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Theraphosa care and info

Discussion in 'Tarantula Questions & Discussions' started by Nightstalker47, Jan 9, 2018.

  1. EDED

    EDED Arachnobaron Old Timer

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    nobody talked about temperature

    from my experience, these jungle floor dwelling species, Theraphosa , Pampho, Xenesthis
    will do fine at low or mid 70s F, 23deg C

    any other thoughts on the temp? they definitely seem stressed out when the temp gets near 80F (26deg C) or higher. They would come out of the hide and walk all over the tank<<trying to escape or avoid

    also i noticed that
    Theraphosa adults are surprisingly hardy, withstanding temporary dry spell, temperature drop etc, from my experience importing them.
     
  2. Venom1080

    Venom1080 Arachnoemperor Active Member

    Really? My room gets into the low eighties on occasion. I never noticed anything.
     
  3. EDED

    EDED Arachnobaron Old Timer

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    yes thats why i asked others for their inputs,

    however i am pretty sure they wouldnt do well at 85 or above.

    I think thats why i am successful at breeding burrowing spiders only i keep them cooler,
    where African and some other NW species need it much higher temp for their metabolism
     
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  4. AphonopelmaTX

    AphonopelmaTX Moderator Staff Member

    I noticed the same thing you described with my giant adult female T. stirmi. With temperatures over 100 degrees F in Texas for the past week, my spider room got to nearly 90 degrees F for a few days. The T. stirmi kept leaving its hide and wandered around its container. Since temperatures dropped in my spider room to below 85 degrees F, it settled down and went back to never coming out of its hide. In an attempt to remedy the high temperatures in its plastic container, I soaked the substrate with cool water which seemed to help it calm down some.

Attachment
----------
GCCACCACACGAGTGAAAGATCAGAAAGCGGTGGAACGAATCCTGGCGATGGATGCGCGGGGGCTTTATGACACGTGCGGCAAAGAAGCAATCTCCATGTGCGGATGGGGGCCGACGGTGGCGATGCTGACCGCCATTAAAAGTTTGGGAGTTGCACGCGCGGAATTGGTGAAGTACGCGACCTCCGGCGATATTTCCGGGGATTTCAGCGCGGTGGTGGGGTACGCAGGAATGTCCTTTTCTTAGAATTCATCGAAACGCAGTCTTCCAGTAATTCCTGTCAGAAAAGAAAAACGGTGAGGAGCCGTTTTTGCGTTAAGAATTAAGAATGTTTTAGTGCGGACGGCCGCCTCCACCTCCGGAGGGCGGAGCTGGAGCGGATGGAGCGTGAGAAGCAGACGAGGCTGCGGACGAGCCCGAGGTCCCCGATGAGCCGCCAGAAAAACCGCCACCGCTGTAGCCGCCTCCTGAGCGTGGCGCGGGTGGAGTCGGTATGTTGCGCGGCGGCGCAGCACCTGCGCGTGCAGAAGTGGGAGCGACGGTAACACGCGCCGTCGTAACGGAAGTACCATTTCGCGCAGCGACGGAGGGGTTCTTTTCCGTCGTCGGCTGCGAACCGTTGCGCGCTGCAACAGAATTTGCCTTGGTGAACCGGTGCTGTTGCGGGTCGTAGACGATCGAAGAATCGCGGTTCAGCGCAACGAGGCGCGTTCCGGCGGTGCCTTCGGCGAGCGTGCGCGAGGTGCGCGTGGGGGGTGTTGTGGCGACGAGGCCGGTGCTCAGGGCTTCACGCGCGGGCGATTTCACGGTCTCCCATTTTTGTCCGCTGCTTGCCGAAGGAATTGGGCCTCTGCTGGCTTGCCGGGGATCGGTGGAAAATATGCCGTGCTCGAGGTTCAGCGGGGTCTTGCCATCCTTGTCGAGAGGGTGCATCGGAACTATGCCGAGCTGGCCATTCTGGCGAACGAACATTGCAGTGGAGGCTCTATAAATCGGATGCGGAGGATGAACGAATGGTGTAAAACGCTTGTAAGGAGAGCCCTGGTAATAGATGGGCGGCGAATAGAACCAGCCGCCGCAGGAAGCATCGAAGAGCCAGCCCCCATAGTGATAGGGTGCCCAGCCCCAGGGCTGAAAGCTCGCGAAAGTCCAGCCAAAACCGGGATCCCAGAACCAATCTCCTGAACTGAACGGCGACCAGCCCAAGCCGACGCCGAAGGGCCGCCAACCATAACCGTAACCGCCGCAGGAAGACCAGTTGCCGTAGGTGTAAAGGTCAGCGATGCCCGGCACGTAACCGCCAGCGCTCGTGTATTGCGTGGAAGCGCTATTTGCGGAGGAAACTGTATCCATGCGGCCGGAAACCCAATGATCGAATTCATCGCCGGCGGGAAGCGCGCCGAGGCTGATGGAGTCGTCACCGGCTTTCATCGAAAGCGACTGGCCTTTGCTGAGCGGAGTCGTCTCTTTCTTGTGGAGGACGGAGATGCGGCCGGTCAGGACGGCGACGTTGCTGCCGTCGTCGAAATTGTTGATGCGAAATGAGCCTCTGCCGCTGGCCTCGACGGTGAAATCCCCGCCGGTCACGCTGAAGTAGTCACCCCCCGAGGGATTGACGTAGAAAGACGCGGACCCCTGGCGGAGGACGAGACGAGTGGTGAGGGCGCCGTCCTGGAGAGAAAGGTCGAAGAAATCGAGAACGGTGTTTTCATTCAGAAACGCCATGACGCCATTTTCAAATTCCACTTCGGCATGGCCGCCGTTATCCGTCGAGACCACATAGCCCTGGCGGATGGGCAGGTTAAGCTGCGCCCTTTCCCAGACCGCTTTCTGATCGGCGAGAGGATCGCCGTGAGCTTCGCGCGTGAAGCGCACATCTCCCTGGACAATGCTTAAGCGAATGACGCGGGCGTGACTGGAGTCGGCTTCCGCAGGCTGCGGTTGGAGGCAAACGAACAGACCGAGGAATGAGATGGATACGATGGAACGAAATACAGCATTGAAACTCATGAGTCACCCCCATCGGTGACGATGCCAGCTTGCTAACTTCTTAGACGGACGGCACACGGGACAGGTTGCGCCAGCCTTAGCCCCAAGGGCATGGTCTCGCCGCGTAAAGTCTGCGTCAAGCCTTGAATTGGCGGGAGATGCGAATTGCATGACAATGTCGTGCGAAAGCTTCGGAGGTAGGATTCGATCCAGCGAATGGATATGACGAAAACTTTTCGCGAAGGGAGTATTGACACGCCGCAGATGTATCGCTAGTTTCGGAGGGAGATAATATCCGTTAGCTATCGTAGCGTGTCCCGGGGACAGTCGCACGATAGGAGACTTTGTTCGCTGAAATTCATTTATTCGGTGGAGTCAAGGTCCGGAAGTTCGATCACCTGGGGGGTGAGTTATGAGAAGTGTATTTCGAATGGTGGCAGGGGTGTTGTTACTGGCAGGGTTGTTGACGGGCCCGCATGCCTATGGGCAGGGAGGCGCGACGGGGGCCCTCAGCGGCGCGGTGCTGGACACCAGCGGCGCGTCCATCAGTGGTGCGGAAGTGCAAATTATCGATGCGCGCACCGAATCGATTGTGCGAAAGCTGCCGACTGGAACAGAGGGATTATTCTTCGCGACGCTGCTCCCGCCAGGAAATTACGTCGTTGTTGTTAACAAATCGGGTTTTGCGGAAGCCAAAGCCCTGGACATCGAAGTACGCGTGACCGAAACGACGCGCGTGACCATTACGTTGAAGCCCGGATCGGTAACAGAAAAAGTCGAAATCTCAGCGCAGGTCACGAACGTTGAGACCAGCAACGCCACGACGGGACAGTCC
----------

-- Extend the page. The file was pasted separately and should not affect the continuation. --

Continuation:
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  5. Nightstalker47

    Nightstalker47 Arachnoprince Active Member

    Adult theraphosa seem most comfortable in the mid to low seventies just as you mentioned earlier, many have noticed this wandering behavior and its definitely temperature related. I can attest to keeping them slightly cooler as well, and they do just fine.

    When it comes to breeding, high temps can be detrimental on the females...and cause the sacs to go bad, lots of the difficulty breeding this genus stems from keeping them too warm and thinking they need it. What we know for certain, is that these live in deep burrows underground where temps are much lower then the surface...and these wooded areas are all relatively cool and shaded.
     
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  6. Ultum4Spiderz

    Ultum4Spiderz Arachnoking Active Member

    So you do not have air conditioning?

    I would wet them let substrate dry out when I had a sick T stirmi sold to me with a cyst . I tried my hardest to save it but it pushed lid off even with clips . And injured it’s abdom even worse re opening cyst , R.I.P.